The method to perform Optical Proximity Correction (OPC) model calibration with contour-based input data from both small field of view (SFoV) and large field of view (LFoV) e-beam inspection is presented. For advanced OPC models - such as Neural Network Assisted Models (NNAM) , pattern sampling is a critical topic, where pattern feature vectors utilized in model training, such as image parameter space (IPS) is critical to ensure accurate model prediction [2-5]. In order to improve the design space coverage, thousands of gauges with unique feature vector combinations might be brought into OPC model calibration to improve pattern coverage. The time and cost in conventional Critical Dimension Scanning Electron Microscope (CD-SEM) metrology to measure this large amount of CD gauges is costly. Hence, an OPC modeling solution with contourbased input has been introduced . Built on this methodology, a single inspection image and SEM contour can include a large amount of information along polygon edges in complex logic circuit layouts. Namely, a better feature vector coverage could be expected . Furthermore, much less metrology time is needed to collect the OPC modeling data comparing to conventional CD measurements. It is also shown that by utilizing large field 2D contours, which are difficult to characterize by CD measurements, in model calibration the model prediction of 2D features is improved. Finally, the model error rms of conventional SFoV modeling and LFoV contour modeling between SEM contours and simulation results are compared.
EUV lithography has enabled shrinking feature sizes up until iN7 using the current Ta-based mask absorber. As we explore next generation nodes, iN5 and beyond, the mask three dimensional (M3D) effects will have a significant impact at wafer level due to the mask architecture, and the oblique illumination angles [1-2]. In order to mitigate these effects, we explore the optical performance of two alternative mask absorber candidates; a High-k absorber and an attenuated phase shifting mask absorber (AttPSM) and compare them to the current Ta-based mask absorber. We evaluate and compare the mask absorbers for memory and logic layers by lithographic source-mask optimization (SMO) using Mentor’s pxSMO tool with ASML’s NXE3400B settings. For memory, contact-holes are simulated using dark-field mask whereas the pillars case is simulated with bright field mask to evaluate bright field as a mask option for EUV with alternative mask absorbers. For logic case, we test these absorbers on iN5 self-aligned block (SAB) layer . The self-aligned block layer is also simulated by adding sub-resolution assist features (SRAFs) to predict the insertion point of SRAFs for logic designs and see if new mask absorber material can reduce the need of SRAF insertion. SMO for memory case shows higher common depth of focus (cDOF) and lower edge placement error (EPE) for High-k absorber over the conventional TaBN mask absorber, whereas significant gain in normalized image log slope (NILS) is observed for the AttPSM absorber. The logic case also has better performance in terms of common depth of focus (cDOF), NILS, EPE mask error enhancement factor (MEEF) and process variation band (PV-band). Adding SRAF’s to iN5 SAB improves the PV-band and image shift through focus for all three cases.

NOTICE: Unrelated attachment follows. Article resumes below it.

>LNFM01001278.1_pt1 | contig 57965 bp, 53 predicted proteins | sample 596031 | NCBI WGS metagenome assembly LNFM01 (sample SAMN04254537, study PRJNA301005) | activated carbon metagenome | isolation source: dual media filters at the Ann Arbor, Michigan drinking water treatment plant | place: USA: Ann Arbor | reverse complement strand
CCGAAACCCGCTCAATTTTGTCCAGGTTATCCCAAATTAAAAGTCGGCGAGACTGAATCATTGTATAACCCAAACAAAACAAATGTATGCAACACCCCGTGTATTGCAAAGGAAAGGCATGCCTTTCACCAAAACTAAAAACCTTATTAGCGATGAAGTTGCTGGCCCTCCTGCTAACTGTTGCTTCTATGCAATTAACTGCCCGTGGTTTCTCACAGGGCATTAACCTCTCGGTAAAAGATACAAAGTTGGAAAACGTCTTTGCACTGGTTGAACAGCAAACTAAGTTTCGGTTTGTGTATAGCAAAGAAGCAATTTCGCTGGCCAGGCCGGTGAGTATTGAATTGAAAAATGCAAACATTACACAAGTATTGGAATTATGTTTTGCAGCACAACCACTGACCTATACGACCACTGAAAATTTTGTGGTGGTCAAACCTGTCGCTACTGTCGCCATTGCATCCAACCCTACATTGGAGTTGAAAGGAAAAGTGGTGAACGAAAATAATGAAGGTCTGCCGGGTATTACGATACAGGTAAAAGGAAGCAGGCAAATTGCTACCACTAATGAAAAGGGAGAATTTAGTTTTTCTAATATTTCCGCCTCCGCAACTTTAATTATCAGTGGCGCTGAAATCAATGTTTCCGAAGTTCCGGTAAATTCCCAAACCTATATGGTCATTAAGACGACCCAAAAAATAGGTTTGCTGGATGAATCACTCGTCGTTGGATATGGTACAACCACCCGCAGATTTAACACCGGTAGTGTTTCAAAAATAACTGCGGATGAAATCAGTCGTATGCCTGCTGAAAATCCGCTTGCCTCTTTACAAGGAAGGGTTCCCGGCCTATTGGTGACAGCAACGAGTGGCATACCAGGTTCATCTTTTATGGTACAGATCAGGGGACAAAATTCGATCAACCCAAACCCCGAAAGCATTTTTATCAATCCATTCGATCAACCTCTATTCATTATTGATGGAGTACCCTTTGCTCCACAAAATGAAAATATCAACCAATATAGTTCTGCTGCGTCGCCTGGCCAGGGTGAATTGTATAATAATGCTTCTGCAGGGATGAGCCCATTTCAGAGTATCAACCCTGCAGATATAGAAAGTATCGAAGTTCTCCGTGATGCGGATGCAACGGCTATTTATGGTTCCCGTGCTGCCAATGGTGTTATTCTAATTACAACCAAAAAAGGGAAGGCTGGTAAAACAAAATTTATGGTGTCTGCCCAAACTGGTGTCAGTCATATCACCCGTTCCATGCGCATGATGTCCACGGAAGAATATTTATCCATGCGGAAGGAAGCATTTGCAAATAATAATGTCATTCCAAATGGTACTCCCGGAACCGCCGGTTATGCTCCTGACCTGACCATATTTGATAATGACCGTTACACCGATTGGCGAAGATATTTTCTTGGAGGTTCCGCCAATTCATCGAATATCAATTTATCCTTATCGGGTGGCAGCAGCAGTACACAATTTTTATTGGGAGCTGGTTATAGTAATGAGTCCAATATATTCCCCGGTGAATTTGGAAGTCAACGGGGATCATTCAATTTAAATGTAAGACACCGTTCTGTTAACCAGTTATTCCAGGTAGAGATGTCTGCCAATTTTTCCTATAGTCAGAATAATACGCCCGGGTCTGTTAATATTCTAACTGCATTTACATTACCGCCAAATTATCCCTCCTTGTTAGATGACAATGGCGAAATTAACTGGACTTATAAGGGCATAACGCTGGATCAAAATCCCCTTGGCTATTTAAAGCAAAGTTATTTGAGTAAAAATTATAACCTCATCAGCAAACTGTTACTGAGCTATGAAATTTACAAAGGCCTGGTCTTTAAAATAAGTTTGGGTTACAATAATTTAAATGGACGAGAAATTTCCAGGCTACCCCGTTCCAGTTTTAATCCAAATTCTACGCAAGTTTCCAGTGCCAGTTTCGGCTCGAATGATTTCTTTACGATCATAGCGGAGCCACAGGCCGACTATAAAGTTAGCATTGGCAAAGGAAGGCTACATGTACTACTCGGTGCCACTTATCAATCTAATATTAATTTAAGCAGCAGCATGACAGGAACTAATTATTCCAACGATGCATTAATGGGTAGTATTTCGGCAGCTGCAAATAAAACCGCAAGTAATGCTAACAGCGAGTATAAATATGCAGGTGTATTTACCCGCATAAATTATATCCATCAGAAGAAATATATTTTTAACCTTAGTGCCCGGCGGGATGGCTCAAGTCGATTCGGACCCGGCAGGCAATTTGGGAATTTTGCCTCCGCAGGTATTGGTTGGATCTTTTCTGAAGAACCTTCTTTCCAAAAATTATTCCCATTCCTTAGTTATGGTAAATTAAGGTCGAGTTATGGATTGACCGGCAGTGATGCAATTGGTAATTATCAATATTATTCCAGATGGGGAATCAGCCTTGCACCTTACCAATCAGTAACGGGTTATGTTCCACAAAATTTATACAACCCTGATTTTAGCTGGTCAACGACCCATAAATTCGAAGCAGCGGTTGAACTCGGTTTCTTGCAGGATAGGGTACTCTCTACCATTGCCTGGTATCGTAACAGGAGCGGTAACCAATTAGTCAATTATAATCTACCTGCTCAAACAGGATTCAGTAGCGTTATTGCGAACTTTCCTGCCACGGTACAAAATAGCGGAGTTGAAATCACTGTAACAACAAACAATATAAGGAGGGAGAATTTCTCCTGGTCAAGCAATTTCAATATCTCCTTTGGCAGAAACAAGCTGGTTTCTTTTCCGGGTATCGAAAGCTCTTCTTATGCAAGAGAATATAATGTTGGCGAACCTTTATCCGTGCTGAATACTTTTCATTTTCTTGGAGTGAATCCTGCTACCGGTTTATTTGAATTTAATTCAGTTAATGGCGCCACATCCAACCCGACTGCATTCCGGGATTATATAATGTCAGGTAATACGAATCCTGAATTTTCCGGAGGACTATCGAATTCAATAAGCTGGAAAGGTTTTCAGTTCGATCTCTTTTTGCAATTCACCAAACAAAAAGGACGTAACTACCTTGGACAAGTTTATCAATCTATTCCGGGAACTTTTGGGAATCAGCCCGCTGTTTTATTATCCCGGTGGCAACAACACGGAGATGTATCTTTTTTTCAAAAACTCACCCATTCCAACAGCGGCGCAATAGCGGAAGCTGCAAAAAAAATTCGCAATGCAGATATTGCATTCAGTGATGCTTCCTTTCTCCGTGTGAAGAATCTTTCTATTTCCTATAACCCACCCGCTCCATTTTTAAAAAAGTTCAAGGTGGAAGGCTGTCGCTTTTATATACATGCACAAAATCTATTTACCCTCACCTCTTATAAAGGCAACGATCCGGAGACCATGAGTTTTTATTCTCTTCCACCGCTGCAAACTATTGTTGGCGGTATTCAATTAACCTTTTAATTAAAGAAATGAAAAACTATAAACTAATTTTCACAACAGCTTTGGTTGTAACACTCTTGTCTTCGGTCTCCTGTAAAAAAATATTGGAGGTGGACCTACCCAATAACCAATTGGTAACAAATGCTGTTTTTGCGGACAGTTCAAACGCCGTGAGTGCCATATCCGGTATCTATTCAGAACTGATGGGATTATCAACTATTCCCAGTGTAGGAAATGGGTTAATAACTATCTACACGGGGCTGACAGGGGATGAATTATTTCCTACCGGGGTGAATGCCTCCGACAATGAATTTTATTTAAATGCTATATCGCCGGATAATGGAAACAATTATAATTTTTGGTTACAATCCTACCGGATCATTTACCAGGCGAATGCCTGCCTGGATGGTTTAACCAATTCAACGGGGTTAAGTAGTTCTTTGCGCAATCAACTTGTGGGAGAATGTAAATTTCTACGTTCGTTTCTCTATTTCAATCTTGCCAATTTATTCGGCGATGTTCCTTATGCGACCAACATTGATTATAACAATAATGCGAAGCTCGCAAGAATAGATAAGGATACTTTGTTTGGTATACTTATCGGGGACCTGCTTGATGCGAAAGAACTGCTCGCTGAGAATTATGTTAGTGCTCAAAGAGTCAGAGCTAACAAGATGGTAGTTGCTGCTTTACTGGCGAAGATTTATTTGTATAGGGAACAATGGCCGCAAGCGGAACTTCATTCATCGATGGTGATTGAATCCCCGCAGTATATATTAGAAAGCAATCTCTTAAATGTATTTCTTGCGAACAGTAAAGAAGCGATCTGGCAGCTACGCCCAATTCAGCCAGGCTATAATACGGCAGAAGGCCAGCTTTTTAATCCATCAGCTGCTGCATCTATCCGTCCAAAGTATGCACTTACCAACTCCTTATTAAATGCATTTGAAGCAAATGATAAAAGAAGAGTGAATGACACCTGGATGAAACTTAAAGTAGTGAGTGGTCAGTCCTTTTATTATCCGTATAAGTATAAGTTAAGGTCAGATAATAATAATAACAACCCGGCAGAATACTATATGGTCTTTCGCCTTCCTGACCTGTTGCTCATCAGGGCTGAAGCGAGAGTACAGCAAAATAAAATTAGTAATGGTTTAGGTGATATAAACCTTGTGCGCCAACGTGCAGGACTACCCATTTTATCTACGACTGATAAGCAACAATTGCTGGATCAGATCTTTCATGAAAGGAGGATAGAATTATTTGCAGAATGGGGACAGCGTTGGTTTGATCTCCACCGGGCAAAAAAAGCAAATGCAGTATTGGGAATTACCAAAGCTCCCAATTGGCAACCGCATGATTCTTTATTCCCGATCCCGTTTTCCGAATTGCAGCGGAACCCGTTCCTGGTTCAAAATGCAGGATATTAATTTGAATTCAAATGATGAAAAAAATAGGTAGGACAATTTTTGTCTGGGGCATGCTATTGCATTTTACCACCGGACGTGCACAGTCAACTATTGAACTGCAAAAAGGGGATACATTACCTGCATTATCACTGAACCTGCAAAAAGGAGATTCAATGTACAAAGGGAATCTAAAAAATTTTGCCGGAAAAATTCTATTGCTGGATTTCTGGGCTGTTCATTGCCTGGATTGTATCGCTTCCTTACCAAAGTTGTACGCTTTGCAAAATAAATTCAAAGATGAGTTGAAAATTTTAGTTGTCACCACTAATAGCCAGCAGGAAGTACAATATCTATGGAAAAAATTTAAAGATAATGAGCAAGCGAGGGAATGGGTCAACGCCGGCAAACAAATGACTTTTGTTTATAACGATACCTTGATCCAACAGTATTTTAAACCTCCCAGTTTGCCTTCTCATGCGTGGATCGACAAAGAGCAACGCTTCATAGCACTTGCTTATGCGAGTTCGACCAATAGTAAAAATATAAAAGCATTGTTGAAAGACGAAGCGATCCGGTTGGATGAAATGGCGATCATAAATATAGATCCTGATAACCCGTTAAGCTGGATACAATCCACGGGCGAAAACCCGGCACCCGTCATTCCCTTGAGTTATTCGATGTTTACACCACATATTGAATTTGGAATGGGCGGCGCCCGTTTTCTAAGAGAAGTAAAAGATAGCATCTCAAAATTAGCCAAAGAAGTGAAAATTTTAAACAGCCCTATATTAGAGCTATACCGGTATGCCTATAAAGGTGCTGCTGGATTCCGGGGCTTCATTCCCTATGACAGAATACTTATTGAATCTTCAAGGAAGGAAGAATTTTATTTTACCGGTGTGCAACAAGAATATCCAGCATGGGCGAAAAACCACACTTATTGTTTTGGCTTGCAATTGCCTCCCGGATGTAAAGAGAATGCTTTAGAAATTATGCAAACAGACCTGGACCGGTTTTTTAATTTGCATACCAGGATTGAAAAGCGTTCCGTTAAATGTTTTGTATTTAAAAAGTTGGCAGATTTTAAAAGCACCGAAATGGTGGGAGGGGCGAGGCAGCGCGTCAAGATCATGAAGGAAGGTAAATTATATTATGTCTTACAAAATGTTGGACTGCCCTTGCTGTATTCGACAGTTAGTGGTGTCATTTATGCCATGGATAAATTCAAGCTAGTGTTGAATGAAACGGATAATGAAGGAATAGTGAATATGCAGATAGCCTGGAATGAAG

In this work we are introducing a manufacturing flow for the SALELE Process in details. Starting with layout decomposition, where the drawn layer is decomposed into 4 Masks: 2 Metal-like Masks, and 2 Block-like Masks. Then each of these masks is subjected to Optical Proximity Correction (OPC) process, and here we explain more about the OPC recipe development for each mask. Then we introduce a verification flow that performs two levels of verifications: (a) Litho verification, where the litho fidelity of each mask is quantified based on image quality measurements. (b) Final Manufactured shapes verification vs. expected output. This work has been carried out on an N3 candidate layout designed by IMEC.